Part 1 - The Prisoner

I heard the heavy wooden door of my cell open, and felt the water my feet were dipping into move around before the door closed, indicating someone had entered the room. This timing was unusual. Although I had long lost track of the weeks (months?) I’d spent here, suspended to the ceiling by gold chains attached to my wrists, immobilized in front of a massive stone wall with a single sky opening slightly above the level of my head, I knew for a fact my captors never visited me at night.

Whoever had entered silently remained behind me. I didn’t even try to look above my shoulder — there was no point in me seeing their face, and I knew the very act of moving my head around to have become an excruciating effort thanks to prolongated immobility.

A few minutes passed; neither a word nor a movement was uttered. I was keenly aware of the person’s continued presence because of the gentle breeze their calm breath created in the room, but they didn’t seem interested in doing anything special. This was actually unexpectedly nerve-wracking for me, and I started wondering whether I should indulge into my curiosity and lift my head up to take a look at them. During my stay here, I had progressively grown accustomed to the presence people moving around me, attending to my vital needs, cleaning me, feeding me.

This mute presence, however, was something new. Nobody had ever spent time doing nothing in my room.

The water moved again. They were approaching me. I felt my shirt being lifted up, and a cold hand was pressed against my omoplate. I reflexively tensed, scared of what the person might be thinking of doing. The hand remained in place for a few seconds, and then it started sliding slowly against my skin. I realized with a mixture of surprise and disgust they were spreading some substance on my back.

“What are you doing?”

I hadn’t really used my voice in a while; although I’d meant to put some intonation in my question, I barely managed a weak whisper. Nevertheless, the person’s hand stopped moving, staying in place on my shoulder. I wasn’t sure whether they had understood my words, or they simply didn’t expect a reaction from me, but at the very least I felt they had acknowledged me as an living being by granting consequence to my action. That was already an impressive improvement, compared to my other captors.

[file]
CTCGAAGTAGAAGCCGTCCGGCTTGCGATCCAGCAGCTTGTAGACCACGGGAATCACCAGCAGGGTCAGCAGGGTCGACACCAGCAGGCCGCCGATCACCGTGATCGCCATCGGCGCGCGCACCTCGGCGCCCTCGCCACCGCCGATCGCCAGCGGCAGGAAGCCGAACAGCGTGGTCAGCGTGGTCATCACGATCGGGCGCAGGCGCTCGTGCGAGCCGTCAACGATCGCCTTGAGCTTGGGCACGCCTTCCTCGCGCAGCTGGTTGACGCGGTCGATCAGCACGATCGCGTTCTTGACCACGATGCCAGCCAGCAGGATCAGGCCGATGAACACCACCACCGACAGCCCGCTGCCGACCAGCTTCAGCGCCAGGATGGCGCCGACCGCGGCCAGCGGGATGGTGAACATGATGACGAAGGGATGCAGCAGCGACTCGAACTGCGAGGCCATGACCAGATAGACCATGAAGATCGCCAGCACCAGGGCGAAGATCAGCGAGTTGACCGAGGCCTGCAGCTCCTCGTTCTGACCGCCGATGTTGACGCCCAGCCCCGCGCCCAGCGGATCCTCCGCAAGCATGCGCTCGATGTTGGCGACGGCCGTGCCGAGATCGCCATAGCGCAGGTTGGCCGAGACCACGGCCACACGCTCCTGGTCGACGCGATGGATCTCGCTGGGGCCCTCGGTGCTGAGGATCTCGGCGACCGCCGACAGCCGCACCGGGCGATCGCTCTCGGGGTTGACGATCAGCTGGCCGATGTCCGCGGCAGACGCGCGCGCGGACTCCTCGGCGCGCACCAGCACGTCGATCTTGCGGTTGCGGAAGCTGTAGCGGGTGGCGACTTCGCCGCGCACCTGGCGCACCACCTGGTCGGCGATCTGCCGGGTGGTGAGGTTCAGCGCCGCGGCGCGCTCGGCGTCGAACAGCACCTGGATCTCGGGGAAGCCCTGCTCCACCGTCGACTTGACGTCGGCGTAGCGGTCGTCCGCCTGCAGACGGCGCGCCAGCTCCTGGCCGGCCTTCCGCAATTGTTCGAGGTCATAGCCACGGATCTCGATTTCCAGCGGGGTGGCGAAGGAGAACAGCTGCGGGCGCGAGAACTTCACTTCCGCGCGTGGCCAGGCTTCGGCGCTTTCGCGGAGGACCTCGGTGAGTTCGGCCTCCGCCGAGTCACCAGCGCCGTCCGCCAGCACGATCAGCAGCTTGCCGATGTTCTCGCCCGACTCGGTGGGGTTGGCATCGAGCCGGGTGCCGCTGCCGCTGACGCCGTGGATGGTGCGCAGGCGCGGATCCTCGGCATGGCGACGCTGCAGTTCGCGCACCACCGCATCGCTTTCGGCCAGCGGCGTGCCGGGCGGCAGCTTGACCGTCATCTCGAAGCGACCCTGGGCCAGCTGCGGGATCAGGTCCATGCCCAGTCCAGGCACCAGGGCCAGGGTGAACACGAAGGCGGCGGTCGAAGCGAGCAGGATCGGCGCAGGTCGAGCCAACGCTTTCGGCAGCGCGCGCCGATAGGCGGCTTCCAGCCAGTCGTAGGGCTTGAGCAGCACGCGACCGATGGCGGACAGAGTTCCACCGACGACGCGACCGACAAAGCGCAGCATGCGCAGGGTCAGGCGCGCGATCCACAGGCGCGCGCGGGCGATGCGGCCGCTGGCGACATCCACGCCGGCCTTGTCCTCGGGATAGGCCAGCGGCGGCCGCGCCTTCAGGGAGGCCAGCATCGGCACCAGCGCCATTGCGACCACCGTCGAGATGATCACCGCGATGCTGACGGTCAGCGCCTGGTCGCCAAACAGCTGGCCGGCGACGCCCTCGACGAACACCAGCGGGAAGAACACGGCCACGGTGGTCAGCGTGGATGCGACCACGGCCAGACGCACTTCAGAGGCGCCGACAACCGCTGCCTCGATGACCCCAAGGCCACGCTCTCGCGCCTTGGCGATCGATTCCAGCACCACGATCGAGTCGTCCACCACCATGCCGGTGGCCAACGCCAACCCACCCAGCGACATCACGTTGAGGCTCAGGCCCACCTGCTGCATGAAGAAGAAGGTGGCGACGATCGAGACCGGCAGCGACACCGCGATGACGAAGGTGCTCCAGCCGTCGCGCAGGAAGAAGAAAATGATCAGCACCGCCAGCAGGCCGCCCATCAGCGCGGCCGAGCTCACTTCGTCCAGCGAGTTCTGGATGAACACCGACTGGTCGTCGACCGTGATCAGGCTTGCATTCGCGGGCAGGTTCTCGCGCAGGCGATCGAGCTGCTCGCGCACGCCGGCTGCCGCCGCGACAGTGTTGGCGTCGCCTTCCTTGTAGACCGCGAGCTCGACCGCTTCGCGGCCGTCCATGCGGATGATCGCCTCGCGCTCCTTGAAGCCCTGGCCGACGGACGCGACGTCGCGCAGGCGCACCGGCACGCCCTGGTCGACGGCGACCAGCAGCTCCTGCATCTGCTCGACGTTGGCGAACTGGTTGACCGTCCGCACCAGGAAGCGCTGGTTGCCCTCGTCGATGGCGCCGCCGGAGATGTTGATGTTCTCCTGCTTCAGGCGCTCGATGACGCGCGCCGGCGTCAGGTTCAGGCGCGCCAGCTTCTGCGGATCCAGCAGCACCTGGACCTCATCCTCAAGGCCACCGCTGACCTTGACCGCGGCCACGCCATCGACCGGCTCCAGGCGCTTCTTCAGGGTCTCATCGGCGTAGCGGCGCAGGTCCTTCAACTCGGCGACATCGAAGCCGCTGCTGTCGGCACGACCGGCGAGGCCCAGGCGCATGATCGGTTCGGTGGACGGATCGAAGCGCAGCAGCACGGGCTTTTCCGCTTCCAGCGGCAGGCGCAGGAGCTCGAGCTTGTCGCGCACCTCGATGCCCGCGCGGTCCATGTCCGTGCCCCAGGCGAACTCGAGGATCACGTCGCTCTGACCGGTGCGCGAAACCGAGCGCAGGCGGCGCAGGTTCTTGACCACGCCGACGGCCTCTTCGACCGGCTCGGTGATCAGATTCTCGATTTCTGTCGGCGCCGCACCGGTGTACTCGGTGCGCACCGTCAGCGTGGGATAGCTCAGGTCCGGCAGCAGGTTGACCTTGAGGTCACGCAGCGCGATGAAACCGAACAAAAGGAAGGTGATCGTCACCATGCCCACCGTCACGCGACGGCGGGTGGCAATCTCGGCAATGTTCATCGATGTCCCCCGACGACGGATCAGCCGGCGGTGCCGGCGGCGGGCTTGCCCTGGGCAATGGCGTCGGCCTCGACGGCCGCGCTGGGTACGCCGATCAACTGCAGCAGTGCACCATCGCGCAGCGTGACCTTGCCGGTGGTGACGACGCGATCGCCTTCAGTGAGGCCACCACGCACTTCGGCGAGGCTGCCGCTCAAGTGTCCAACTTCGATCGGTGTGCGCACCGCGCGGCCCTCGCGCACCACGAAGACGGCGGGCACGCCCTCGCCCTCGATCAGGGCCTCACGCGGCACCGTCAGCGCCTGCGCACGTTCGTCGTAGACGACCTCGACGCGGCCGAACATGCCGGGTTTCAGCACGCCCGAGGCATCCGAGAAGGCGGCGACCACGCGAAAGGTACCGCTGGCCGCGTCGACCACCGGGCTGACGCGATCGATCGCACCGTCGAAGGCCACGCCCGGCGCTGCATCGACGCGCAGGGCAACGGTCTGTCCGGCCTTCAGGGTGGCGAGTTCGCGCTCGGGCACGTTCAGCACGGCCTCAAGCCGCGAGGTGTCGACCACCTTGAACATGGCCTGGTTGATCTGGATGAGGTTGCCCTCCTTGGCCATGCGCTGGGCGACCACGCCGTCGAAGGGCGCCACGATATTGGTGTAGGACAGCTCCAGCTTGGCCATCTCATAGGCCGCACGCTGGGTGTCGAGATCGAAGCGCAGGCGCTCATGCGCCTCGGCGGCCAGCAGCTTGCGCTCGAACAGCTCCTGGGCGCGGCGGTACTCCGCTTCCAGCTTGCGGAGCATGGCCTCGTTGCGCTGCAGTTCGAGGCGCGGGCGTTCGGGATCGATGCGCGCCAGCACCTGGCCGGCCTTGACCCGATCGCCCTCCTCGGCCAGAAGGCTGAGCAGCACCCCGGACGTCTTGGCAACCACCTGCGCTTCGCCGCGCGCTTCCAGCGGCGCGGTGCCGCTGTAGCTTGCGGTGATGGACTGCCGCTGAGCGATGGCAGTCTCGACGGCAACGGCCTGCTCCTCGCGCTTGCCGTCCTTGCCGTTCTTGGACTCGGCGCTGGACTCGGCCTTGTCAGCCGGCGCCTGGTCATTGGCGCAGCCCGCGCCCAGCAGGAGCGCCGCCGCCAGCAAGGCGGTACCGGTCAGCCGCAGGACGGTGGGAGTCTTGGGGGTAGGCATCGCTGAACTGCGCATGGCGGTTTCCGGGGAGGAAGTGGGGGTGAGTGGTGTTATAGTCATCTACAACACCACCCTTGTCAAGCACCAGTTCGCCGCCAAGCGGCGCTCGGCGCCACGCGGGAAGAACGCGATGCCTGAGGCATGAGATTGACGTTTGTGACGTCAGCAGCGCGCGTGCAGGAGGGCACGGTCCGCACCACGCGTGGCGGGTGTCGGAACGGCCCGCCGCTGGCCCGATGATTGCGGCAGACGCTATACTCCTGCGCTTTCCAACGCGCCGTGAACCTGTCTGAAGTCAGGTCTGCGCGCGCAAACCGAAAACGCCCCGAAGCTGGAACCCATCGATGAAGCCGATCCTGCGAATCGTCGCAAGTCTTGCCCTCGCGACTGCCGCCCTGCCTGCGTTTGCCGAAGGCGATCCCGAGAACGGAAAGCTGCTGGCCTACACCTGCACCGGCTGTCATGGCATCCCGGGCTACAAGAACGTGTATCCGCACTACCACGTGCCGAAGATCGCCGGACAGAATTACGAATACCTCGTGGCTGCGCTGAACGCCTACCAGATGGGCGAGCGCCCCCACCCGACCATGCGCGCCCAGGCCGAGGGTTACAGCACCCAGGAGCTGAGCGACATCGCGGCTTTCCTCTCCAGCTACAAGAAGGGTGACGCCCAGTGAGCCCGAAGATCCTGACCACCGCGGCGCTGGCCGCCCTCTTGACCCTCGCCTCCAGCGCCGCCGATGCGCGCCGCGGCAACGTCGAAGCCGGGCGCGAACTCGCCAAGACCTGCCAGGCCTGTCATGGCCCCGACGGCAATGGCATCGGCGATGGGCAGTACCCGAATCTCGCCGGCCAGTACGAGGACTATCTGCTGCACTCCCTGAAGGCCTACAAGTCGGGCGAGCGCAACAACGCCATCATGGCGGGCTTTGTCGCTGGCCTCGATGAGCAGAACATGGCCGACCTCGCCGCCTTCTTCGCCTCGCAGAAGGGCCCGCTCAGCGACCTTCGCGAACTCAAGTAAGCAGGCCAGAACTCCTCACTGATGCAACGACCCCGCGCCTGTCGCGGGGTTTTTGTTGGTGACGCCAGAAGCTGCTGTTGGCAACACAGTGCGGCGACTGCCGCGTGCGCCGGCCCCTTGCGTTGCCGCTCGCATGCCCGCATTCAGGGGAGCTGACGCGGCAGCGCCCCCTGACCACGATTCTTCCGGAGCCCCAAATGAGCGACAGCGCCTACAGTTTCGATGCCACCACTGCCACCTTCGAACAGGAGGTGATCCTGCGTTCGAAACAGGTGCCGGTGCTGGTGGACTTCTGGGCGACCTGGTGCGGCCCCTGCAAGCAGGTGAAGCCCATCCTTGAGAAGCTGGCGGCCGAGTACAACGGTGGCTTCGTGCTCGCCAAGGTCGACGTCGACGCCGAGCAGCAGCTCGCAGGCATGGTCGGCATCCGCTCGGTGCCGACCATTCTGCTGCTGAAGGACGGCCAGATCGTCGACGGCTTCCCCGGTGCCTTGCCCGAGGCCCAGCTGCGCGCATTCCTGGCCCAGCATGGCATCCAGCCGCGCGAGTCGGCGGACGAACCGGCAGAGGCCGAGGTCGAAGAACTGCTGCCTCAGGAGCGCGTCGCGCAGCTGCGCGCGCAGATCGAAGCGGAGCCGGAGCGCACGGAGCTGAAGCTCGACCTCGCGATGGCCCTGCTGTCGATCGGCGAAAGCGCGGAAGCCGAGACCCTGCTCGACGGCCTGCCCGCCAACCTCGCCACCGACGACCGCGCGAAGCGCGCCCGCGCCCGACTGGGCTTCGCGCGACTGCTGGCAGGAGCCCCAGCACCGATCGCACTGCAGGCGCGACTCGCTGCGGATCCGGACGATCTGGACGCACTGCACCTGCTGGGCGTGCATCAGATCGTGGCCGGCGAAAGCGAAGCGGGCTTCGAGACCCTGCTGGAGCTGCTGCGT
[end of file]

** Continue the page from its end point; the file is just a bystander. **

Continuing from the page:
A few seconds passed, and the hand resumed spreading the substance on my skin.

“What is your name?”

I blinked. What a warm voice. A warm and high-pitched voice. Apparently the person was female, and she understood me.

“Morgan,” I whispered after a short hesitation. I couldn’t think of a reason not to act cooperative with her, at least for now. She seemed different from the other wardens, more inclined toward acknowledging my existence as a person, and more importantly, her voice had that precious quality I had be missing since finding myself here. She sounded caring. I had no idea what the substance she was spreading on me was, but I had an intuition she wasn’t malevolent — and, either way, I had no means of preventing her from doing whatever she wanted to do with me.

She remained silent for a few more minutes, carrying on with her ministration. Eventually, she let my shirt fall back against my back, and came to face me, tranquilly entering my sight under the moonlight.

She looked way too young and way too delicate for this place. Her black treses, her lightly ornate dress, the transparent unguent pot in her left hand, her curious, innocent demeanor, none of these belonged in this cell of brutality.

“How long have you been locked up here?”

Her face was completely hidden beneath a hood, but I could feel her eyes slowly taking my shape in. I wasn’t entirely sure, but I had a feeling she was intimidated one way or another.

“I’m not sure,” I admitted after a pause. “I lost count of weeks a while ago.”

She remained silent for a while, and dipped her right hand in her pot while approaching me. She gently lifted my shirt, and started brushing the unguent on my torso.

“Are you not going to tell me what you’re doing to me?”

She didn’t react, visibly uninterested in explaining herself. I sighed softly and let her do her thing.

Eventually, she was done with my torso, and she let my shirt go, taking a step back as she did.

“Why are you here?”

I stared blankly at her. “I don’t know.”

Feeling her gaze’s pressure increasing, I lowered my eyes, not wanting to face adversity in this potential support.

“I really don’t know,” I insisted, my trembling whisper barely audible even to me. “I have no recollection of being captured, and I don’t think I’ve done anything to deserve being chained up here either.

She nodded, and dipped her hand in the pot once more. I shivered when she started massaging my right arm, surprised at their sensitivity. She just carried on, unfazed by my reaction.

“Where are you from?” she casually asked while depositing an extra layer of the unguent on my numb fingers.

“I’m from Paris.”

“Paris?”

She tilted her head, and shifted to my left arm. I didn’t bother trying to suppress the shiver her hand sent through my spine — there was no point.

“Paris, France?” I attempted, expecting her to at least know be aware of the country.

She shrugged. “Never heard of the place.”

I frowned. Was that even possible?

She didn’t ask anything else for a while, finishing up with her work on my left hand before taking a few steps back.

“Do you want to get out of this place?”